Open and closed hi-hat in drum notation

• Sep 29, 2015 - 18:38

In my (scanty) knowledge of drum notation, a + over the note indicates closed hi-hat, while an o indicates open. MuseScore by default puts open hi-hats of the "E" space (in treble clef). See this picture:

Drums, with open and closed hi-hats.png

Bar 1 shows default MuseScore notation.

Bar 2 shows my preferred notation (o added as staff text). Playback sounds wrong.

Bar 3 prints my notation, while playing back correctly (the closed hat is muted).

Under "edit drumset" I can move the open hi-hat to the same spot as the closed one, which fixes part of the problem. I'll probably add "+" and "o" to a palette. But I'd like to see this implemented in the future. Any ideas on how?


I don't know if it's realistic to expect a text or articulation marking to actually change the pitch of a note, but I guess it doesn't hurt to file a feature request. Meanwhile, you're exactly right about how to do it. Edit your drumset so the open and closed high hat are notated the same, then simply add the marking yourself.

In reply to by mistery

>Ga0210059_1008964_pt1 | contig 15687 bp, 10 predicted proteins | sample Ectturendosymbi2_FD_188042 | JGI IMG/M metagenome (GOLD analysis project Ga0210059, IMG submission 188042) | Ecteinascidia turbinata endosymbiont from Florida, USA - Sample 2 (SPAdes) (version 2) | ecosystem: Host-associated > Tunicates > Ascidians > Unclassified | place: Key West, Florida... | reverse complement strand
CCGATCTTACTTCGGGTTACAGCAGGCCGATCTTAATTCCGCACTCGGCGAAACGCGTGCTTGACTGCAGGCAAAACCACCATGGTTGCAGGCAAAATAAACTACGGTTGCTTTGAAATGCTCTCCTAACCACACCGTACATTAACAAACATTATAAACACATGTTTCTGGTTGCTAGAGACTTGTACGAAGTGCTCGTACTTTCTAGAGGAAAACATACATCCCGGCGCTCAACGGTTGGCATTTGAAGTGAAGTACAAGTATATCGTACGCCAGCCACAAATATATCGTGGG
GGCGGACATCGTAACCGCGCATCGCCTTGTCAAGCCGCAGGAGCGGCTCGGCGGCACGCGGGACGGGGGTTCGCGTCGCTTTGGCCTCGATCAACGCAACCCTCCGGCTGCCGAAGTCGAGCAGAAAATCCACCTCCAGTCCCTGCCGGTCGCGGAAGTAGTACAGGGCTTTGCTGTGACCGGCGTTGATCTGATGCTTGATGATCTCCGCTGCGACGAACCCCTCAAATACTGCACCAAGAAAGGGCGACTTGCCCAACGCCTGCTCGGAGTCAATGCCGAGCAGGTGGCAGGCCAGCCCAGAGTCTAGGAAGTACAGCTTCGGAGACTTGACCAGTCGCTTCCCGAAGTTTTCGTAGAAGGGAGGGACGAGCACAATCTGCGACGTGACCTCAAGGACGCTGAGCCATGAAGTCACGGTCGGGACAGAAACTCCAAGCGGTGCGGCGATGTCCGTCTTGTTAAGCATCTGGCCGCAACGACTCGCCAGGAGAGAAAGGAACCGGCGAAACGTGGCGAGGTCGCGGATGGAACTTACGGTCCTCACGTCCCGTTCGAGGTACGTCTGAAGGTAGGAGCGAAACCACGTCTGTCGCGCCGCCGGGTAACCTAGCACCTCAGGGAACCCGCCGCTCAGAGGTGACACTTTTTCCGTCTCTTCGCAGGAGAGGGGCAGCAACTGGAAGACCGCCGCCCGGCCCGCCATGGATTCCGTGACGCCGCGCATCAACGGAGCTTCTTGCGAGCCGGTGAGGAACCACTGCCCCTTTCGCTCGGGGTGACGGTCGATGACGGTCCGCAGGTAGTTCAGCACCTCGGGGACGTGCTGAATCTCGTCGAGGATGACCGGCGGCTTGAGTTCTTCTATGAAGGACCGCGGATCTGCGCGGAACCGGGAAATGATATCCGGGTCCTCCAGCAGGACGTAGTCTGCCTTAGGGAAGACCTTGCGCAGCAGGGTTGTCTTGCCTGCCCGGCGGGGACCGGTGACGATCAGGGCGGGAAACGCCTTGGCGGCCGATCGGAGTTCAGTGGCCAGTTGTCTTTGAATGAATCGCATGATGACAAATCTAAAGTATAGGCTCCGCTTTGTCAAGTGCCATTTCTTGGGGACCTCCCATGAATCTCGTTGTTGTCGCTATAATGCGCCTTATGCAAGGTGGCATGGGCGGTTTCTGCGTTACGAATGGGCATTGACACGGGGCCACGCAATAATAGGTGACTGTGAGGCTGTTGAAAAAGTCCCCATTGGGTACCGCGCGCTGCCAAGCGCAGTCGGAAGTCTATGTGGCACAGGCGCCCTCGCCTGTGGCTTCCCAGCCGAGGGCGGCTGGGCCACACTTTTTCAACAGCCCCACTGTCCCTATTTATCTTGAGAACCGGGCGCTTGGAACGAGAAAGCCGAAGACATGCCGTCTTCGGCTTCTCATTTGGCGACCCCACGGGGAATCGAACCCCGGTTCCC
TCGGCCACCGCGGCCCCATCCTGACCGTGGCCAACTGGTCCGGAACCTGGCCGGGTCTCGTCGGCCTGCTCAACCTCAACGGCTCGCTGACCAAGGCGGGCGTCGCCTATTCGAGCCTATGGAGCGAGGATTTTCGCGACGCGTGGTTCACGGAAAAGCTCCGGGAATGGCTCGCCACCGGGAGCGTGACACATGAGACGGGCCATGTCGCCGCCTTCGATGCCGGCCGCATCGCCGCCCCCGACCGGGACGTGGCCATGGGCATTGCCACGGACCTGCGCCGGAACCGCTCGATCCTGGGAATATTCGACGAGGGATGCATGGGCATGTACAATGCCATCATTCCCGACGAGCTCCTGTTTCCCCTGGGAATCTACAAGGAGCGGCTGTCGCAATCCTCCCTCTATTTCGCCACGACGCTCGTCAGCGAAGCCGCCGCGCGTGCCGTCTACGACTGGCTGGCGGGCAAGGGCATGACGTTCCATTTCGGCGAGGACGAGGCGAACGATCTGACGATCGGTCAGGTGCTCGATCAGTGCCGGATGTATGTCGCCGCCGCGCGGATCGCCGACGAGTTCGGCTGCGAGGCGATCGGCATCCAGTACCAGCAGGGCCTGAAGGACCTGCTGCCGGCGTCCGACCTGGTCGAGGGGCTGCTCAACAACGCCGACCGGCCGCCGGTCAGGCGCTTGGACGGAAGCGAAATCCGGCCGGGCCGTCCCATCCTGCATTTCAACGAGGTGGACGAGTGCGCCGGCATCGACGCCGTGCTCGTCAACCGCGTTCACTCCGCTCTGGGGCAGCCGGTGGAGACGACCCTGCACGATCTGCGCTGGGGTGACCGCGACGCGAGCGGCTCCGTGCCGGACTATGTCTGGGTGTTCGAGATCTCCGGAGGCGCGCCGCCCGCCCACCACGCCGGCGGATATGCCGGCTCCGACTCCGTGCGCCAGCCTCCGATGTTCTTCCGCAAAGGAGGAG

Indeed, there are lots of different standards out there. Our defaults adhere to one of the popular standards, but of course there are others. An interesting question might be, is there a useful small subset of standards we could provide as ready-made options, so if you wish to use one of those standards you need to merely select it from a list rather than customize the drumset manually?

Ideally, people would be able to post links to documents describing their favorite standard. If we end up getting lots of votes for the same 3 or 4 standards, we could take it as evidence that those particular standards really are especially popular among MuseScore users and then considering supporting them as ready-made drumset definitions. My suspicion, however, is that if I get any more than a couple of responses to this at all, it will end up with a dozen or more different standards with one vote each.

In reply to by Marc Sabatella

Yes, that's a great idea.
I was aware of different ways of drum notation but would not necessarily call them standards. The notation has been evolving and still is. Nothing wrong with that, essentially.
But, as Marc points out, if we call something a "standard" then it should have a pretty clear specification and we should be able to select this particular standard for use. Just like there is now a standard for the drumset key. Actually, there are several of them but a user can select which particular one to use.

Lately, I've mostly been using Audio Graffiti's Drum and Percussion Notation as a reference:, which follows Norman
Weinberg’s Guide to Standardized Drumset Notation, and find it pretty comprehensive.

In any case, the benefit of this exercise would be to establish some communication channel, provide an insight into different standards in use, have clear references to these standards, and allow for their implementation and use.

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